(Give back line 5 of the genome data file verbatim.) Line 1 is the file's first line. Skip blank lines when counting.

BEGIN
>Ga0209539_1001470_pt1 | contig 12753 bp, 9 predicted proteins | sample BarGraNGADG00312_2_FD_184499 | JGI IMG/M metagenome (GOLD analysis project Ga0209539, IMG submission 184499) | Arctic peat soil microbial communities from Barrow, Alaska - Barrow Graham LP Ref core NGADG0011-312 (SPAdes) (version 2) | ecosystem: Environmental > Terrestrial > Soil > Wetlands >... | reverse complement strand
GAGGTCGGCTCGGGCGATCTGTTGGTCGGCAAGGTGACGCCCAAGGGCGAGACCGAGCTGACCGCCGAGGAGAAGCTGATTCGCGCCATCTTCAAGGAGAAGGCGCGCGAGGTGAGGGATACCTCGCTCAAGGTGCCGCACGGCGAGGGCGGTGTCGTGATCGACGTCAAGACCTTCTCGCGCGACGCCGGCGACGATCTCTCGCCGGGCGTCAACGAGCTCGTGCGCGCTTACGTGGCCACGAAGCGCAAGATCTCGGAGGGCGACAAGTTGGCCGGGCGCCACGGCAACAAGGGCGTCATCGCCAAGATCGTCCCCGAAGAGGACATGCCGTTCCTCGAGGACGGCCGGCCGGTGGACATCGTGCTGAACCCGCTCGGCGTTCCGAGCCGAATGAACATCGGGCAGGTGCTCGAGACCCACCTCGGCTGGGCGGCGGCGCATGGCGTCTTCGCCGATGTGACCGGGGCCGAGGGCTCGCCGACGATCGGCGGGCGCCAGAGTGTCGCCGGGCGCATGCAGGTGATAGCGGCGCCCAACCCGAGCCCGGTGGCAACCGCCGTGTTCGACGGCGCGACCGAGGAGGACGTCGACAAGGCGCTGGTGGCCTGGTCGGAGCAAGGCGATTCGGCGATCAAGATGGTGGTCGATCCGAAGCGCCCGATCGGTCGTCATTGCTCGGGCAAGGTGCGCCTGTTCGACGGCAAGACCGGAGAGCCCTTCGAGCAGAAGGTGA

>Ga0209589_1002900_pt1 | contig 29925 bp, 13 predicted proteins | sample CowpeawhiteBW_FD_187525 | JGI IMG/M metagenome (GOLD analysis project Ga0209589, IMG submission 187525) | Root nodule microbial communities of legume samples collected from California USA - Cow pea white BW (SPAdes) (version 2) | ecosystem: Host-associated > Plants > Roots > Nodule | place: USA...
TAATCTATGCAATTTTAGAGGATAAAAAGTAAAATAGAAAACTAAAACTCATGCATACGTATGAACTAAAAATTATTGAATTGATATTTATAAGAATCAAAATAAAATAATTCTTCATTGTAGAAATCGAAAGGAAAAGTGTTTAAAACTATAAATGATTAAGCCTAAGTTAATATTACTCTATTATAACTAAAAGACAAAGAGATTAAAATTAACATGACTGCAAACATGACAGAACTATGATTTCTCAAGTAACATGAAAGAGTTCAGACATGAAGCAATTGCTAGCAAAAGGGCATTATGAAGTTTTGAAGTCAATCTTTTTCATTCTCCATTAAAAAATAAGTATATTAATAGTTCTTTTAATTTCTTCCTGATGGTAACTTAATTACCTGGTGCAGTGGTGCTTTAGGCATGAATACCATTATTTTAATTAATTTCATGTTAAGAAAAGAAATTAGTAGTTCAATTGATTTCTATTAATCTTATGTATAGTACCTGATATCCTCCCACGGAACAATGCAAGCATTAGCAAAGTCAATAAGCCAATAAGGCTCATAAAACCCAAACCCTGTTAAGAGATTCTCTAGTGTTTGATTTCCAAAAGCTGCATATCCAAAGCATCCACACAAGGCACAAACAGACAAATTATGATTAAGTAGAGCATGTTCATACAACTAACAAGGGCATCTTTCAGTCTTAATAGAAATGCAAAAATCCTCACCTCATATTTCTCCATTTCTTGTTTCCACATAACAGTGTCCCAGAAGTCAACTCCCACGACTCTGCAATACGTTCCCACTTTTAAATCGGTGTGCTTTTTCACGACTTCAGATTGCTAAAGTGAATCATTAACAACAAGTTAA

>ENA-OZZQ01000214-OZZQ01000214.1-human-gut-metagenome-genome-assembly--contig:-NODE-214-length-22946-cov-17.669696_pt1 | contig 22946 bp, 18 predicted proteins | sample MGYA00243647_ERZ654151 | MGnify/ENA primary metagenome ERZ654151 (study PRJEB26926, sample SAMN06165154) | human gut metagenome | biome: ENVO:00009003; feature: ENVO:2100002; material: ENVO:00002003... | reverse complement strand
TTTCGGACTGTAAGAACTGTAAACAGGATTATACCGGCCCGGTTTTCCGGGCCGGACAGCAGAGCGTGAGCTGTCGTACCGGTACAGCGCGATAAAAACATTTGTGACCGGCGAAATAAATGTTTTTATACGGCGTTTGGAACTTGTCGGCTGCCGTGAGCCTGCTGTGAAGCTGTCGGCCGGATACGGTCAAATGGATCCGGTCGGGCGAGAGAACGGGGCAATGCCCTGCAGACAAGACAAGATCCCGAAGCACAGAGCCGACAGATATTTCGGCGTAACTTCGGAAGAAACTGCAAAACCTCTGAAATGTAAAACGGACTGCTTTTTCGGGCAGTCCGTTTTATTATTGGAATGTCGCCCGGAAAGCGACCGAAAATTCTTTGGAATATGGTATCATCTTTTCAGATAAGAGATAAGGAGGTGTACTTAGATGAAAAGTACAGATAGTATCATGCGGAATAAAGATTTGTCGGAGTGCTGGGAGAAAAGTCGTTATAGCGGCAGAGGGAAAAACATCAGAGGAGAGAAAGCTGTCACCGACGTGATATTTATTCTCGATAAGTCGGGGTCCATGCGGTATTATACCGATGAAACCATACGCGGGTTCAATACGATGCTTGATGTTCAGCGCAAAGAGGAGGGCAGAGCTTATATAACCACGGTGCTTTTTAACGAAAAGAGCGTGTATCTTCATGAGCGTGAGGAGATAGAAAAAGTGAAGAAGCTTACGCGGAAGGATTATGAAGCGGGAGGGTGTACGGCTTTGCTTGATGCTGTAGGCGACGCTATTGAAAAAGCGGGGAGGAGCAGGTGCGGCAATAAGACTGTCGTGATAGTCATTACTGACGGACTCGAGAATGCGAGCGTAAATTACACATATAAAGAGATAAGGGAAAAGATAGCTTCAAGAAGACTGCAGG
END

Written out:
>ENA-OZZQ01000214-OZZQ01000214.1-human-gut-metagenome-genome-assembly--contig:-NODE-214-length-22946-cov-17.669696_pt1 | contig 22946 bp, 18 predicted proteins | sample MGYA00243647_ERZ654151 | MGnify/ENA primary metagenome ERZ654151 (study PRJEB26926, sample SAMN06165154) | human gut metagenome | biome: ENVO:00009003; feature: ENVO:2100002; material: ENVO:00002003... | reverse complement strand